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Environmental profit and loss: The new corporate balancing act

<p><span>Efforts to assess environmental issues in financial terms are starting to take off.&nbsp;</span><o p=""></o></p>

Does your CFO know that corporate accounting may be on the cusp of a seismic shift?

As concerns grow about climate change and water, among other environmental issues, internalizing externalities is the name of the game today — with the ultimate goal of creating incentives to avoid risks and create net positive corporate impacts.

Companies are starting to assess the issues in financial terms. For example, Puma developed the first Environmental Profit and Loss (EP&L) statement, and Kering is applying enhanced EP&L methodology across all its brands (including Gucci, Stella McCartney and Volcom). The Dow Chemical Company is assessing "nature's value to a company" (PDF) and teamed up with Royal Dutch Shell and Swiss Re to examine the business case for "green infrastructure."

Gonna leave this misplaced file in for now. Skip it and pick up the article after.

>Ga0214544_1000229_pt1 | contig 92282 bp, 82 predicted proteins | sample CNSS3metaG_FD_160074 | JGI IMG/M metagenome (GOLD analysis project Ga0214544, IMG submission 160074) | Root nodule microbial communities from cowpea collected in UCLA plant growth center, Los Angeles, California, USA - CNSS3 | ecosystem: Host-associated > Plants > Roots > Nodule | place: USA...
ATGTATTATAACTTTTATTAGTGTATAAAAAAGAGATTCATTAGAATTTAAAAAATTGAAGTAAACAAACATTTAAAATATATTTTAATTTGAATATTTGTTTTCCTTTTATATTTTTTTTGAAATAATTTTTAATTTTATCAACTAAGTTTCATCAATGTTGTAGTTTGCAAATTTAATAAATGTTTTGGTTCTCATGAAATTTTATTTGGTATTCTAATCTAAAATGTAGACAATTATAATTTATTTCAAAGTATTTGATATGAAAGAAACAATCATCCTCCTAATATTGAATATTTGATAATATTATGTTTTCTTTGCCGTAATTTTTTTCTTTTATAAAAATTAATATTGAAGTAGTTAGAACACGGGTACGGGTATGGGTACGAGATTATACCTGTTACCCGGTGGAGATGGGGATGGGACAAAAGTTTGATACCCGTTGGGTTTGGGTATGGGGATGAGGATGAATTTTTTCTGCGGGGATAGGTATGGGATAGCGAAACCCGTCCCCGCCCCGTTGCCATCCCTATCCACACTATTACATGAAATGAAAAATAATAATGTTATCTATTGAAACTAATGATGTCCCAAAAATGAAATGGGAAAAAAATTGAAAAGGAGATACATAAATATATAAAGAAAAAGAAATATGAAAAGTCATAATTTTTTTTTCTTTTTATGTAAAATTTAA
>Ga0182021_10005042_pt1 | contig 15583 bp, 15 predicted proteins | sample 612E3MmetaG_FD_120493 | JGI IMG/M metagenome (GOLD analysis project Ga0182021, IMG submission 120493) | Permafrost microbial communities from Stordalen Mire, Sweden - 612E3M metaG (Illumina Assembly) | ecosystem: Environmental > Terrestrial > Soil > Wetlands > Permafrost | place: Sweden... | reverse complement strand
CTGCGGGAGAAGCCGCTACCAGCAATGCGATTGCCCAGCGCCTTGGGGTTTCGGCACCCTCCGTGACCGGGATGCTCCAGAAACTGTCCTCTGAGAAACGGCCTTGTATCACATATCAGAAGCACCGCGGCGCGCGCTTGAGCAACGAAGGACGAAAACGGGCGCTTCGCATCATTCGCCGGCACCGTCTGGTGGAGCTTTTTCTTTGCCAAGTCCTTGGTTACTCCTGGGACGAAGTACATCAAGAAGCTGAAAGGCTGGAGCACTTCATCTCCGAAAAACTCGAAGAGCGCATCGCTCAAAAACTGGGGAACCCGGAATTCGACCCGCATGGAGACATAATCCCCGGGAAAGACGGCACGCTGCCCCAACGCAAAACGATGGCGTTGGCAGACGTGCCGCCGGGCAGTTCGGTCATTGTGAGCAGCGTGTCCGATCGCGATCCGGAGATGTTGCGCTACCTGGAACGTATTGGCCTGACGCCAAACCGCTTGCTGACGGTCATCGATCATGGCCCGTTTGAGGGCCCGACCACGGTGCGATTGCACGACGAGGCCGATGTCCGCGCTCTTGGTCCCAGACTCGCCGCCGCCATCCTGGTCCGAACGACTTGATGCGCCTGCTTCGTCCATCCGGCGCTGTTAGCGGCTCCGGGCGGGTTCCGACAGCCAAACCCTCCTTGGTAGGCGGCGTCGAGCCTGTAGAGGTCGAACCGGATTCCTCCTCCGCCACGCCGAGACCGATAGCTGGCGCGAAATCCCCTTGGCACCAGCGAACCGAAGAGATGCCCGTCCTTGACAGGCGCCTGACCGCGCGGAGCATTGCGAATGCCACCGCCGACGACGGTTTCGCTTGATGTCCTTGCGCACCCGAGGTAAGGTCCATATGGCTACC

In addition, the B team  — co-founded by former Puma leader Jochen Zeitz and Virgin tycoon Richard Branson as part of their "Future Bottom Line" Challenge  — seeks "to expand corporate accountability beyond financial gains to include negative and positive contributions to the economy, environment and society."

Corporate accounting and reporting never will be the same again as these efforts fully take off and are replicated.

Reasons for the change

Why are corporate leaders launching and leading this work? The reason is simple. Current corporate accounting has a significant omission that creates a blind spot for corporate risks in terms of understanding impacts (and dependencies) on natural systems. The consequence of this omission starkly was highlighted by the recent TEEB for Business Coalition's commissioned Trucost report, which identified $7.3 trillion in environmental externalities for certain businesses globally.

In response, corporate accounting methodologies that integrate environmental (and natural capital) measures provide business leaders with a useful decision-making tool about supply chain risk and opportunity.